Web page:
Still, Brumley has acknowledged that it will be a "tremendous lift" to make tutoring available to every student in Louisiana who needs it. To do so, he wants to give schools a menu of options: pay school staffers to tutor, hire vendors to tutor in person or over video, or use tutoring software — including ones powered by A.I.

"You only have so many teachers and resources," he said. "This is why A.I. might be part of the solution."

Schools in St. Tammany Parish have gotten a glimpse of what A.I. tutoring can do.

The district piloted Amira's A.I.-powered program with English learners before expanding it to all students in grades K-5 last fall. Last week, during Dana Holliday's fourth-grade English language arts class at Lancaster Elementary, students took turns using Amira on laptops around the classroom.

Wearing headphones, they read stories aloud that appeared on screen line by line. If the program's speech-recognition technology heard a student get stuck on a word, it showed the student a video of a person sounding out the word then saying it correctly. When the students finished, the program told them their reading speed and accuracy.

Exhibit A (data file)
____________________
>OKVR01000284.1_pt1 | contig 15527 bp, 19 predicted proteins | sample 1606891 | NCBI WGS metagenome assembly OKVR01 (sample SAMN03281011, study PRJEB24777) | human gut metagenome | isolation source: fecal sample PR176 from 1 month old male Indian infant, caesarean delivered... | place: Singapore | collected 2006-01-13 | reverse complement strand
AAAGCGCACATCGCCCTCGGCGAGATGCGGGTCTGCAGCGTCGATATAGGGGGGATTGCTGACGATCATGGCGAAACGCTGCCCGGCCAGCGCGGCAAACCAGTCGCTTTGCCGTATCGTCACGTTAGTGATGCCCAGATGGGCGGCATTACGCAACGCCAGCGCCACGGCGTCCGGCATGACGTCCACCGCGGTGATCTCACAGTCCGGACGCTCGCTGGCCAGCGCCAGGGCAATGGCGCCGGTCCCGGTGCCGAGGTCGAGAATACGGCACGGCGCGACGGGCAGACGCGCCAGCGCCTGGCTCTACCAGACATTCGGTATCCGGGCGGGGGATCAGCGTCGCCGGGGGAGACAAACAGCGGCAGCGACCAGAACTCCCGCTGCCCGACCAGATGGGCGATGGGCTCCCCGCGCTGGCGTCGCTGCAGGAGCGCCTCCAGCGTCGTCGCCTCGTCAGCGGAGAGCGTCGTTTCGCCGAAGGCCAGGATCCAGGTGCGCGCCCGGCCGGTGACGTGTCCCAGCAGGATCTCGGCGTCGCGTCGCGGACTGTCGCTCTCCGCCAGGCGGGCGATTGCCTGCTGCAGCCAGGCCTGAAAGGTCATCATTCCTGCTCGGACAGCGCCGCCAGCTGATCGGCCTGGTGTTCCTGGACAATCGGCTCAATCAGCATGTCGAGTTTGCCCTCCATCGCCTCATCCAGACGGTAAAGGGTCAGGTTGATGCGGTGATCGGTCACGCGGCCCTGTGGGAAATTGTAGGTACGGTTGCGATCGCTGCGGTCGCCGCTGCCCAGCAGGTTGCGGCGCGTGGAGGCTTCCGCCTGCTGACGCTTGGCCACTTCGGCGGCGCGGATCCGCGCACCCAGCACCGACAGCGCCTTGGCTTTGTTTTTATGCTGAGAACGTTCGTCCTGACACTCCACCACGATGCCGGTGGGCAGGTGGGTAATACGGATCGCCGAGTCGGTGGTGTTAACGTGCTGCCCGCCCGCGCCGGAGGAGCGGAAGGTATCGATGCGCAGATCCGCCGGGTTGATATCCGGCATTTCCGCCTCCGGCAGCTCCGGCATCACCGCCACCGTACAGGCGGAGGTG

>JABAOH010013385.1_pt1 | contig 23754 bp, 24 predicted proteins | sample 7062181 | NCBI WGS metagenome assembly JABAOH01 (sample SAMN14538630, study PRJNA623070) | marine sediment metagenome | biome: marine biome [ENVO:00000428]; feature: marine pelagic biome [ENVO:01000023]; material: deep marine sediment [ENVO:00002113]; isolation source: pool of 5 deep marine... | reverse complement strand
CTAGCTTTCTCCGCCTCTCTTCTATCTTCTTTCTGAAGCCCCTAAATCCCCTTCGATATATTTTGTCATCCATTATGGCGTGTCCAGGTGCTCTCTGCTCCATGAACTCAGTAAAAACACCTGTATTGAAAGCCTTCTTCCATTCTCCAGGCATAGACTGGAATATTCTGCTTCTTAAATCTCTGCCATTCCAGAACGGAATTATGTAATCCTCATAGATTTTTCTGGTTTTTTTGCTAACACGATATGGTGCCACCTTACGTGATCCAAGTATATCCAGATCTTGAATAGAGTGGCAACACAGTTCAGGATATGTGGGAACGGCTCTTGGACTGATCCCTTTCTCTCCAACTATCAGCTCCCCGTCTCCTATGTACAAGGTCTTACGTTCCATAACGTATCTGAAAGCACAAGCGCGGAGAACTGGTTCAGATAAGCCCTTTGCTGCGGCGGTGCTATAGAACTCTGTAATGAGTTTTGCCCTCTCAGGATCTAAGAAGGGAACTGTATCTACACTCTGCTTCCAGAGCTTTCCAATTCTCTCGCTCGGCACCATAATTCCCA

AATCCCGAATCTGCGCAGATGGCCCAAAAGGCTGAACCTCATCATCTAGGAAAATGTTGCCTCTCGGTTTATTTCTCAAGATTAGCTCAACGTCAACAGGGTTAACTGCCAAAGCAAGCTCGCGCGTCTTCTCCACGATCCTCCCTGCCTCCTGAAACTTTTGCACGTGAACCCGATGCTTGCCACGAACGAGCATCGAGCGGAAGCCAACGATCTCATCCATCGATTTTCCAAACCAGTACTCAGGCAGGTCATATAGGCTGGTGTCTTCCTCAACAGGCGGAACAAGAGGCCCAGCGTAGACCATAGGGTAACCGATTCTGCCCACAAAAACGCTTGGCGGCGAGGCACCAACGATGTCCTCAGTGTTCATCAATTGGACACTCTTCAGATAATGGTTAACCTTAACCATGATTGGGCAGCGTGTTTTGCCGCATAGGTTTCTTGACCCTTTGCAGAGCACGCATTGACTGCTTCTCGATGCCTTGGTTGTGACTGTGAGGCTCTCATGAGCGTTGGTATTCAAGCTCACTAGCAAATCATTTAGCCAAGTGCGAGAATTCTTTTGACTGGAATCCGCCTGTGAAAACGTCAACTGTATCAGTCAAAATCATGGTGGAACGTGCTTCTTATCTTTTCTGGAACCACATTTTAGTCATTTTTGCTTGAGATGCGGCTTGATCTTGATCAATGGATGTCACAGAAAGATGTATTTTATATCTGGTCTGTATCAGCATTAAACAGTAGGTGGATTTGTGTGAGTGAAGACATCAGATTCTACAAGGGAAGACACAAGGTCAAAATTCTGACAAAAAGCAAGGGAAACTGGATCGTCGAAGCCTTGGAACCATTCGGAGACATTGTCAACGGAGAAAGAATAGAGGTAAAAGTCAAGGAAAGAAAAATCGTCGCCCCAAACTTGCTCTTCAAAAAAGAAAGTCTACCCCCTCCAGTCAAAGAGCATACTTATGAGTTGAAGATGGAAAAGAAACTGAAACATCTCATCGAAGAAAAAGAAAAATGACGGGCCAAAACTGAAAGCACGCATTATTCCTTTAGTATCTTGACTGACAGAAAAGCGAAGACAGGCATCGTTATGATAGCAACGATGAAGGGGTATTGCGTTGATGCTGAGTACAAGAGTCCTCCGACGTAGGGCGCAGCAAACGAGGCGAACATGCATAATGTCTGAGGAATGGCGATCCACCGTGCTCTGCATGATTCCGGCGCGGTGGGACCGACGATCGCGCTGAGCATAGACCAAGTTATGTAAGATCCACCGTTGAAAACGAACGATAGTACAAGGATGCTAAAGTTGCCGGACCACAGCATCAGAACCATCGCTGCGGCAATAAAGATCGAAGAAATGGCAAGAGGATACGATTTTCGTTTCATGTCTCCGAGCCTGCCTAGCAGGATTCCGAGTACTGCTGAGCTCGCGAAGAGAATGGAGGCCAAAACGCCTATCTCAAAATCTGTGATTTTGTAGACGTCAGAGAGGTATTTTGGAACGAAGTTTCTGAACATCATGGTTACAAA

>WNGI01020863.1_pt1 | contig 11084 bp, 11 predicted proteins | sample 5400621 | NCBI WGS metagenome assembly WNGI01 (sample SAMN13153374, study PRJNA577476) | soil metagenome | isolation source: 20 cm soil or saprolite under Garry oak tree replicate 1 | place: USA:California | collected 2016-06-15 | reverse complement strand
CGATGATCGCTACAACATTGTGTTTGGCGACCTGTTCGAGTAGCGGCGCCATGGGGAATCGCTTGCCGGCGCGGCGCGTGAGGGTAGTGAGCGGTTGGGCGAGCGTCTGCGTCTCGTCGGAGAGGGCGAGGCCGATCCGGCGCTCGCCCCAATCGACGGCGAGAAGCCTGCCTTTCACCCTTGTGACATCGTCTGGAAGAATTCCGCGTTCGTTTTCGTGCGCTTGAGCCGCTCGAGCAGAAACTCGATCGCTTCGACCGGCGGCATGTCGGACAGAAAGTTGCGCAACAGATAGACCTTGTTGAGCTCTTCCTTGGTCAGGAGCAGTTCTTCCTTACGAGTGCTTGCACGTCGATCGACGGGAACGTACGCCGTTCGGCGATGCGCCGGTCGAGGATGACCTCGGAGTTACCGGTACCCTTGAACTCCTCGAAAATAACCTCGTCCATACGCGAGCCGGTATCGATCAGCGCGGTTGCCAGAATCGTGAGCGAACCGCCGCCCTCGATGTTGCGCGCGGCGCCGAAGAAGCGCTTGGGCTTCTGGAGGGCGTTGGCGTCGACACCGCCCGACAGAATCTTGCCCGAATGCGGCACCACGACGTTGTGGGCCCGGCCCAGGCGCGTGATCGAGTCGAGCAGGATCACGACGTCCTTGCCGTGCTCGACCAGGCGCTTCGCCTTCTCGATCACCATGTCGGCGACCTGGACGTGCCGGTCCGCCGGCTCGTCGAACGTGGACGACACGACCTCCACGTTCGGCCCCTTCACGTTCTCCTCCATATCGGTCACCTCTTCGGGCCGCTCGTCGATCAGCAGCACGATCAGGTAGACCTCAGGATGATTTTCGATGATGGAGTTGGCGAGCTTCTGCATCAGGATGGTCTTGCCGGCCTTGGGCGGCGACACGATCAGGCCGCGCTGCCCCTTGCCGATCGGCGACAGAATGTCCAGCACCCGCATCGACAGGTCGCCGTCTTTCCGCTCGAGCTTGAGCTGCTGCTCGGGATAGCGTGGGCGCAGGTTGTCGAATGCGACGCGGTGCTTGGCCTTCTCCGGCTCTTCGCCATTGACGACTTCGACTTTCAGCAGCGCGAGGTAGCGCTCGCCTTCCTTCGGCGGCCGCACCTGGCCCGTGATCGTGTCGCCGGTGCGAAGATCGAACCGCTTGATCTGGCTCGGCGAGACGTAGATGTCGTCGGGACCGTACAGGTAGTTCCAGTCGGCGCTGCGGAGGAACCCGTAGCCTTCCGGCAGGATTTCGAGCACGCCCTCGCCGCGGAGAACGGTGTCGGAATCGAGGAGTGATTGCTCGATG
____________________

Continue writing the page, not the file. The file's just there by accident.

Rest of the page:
"It makes it fun for you," said fourth-grader Lauren Burlette. "It will give you rewards, it will tell you how you're doing, and you get to pick whatever story you want."

Holliday said the program gives her data about each student's skills and gaps, which she uses to plan small-group lessons. It also can help students develop reading skills they might have missed during the pandemic.

"We're still dealing with COVID learning gaps," she said. "It's hard to go back and teach those things one on one."

About 2 million students nationwide use Amira, including about 74,000 students in Louisiana, said Amira Learning CEO Mark Angel. Now used in about 360 Louisiana schools, the goal is to make the program available statewide, he added.

Lancaster Principal Laura said her students and teachers have embraced Amira as a powerful tool. And according to data shared by Amira, students who use the program more than 30 minutes per week have made above-average reading gains.

"The computer can't replace the teacher," Haggard said, "but this is pretty darn close."

©2024 The Advocate, Baton Rouge, La. Distributed by Tribune Content Agency, LLC.